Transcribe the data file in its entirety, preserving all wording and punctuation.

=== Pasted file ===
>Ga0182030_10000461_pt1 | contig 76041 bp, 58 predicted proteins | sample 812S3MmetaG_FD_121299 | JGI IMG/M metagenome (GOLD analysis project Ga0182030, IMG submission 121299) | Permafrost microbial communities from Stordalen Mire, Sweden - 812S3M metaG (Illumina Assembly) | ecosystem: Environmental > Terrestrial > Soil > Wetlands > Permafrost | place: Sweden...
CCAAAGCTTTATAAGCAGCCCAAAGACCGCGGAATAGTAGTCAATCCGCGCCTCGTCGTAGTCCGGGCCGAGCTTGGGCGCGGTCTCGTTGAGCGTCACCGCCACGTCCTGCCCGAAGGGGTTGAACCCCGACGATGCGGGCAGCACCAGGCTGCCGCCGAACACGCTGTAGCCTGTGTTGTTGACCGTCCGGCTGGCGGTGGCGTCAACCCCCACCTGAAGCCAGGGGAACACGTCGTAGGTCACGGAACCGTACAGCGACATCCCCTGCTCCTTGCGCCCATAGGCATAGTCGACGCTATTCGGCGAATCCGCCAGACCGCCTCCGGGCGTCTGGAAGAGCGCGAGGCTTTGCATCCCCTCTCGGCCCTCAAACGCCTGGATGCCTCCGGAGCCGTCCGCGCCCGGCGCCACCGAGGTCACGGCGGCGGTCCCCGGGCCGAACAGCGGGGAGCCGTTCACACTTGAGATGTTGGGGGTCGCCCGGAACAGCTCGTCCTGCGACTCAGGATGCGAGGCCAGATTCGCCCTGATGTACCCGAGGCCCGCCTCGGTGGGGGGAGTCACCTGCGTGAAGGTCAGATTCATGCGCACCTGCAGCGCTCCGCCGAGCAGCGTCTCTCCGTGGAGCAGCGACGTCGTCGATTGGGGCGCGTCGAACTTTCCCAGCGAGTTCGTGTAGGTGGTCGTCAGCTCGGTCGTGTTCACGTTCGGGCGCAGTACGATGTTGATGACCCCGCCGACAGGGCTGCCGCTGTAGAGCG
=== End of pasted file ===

>Ga0182030_10000461_pt1 | contig 76041 bp, 58 predicted proteins | sample 812S3MmetaG_FD_121299 | JGI IMG/M metagenome (GOLD analysis project Ga0182030, IMG submission 121299) | Permafrost microbial communities from Stordalen Mire, Sweden - 812S3M metaG (Illumina Assembly) | ecosystem: Environmental > Terrestrial > Soil > Wetlands > Permafrost | place: Sweden...
CCAAAGCTTTATAAGCAGCCCAAAGACCGCGGAATAGTAGTCAATCCGCGCCTCGTCGTAGTCCGGGCCGAGCTTGGGCGCGGTCTCGTTGAGCGTCACCGCCACGTCCTGCCCGAAGGGGTTGAACCCCGACGATGCGGGCAGCACCAGGCTGCCGCCGAACACGCTGTAGCCTGTGTTGTTGACCGTCCGGCTGGCGGTGGCGTCAACCCCCACCTGAAGCCAGGGGAACACGTCGTAGGTCACGGAACCGTACAGCGACATCCCCTGCTCCTTGCGCCCATAGGCATAGTCGACGCTATTCGGCGAATCCGCCAGACCGCCTCCGGGCGTCTGGAAGAGCGCGAGGCTTTGCATCCCCTCTCGGCCCTCAAACGCCTGGATGCCTCCGGAGCCGTCCGCGCCCGGCGCCACCGAGGTCACGGCGGCGGTCCCCGGGCCGAACAGCGGGGAGCCGTTCACACTTGAGATGTTGGGGGTCGCCCGGAACAGCTCGTCCTGCGACTCAGGATGCGAGGCCAGATTCGCCCTGATGTACCCGAGGCCCGCCTCGGTGGGGGGAGTCACCTGCGTGAAGGTCAGATTCATGCGCACCTGCAGCGCTCCGCCGAGCAGCGTCTCTCCGTGGAGCAGCGACGTCGTCGATTGGGGCGCGTCGAACTTTCCCAGCGAGTTCGTGTAGGTGGTCGTCAGCTCGGTCGTGTTCACGTTCGGGCGCAGTACGATGTTGATGACCCCGCCGACAGGGCTGCCGCTGTAGAGCG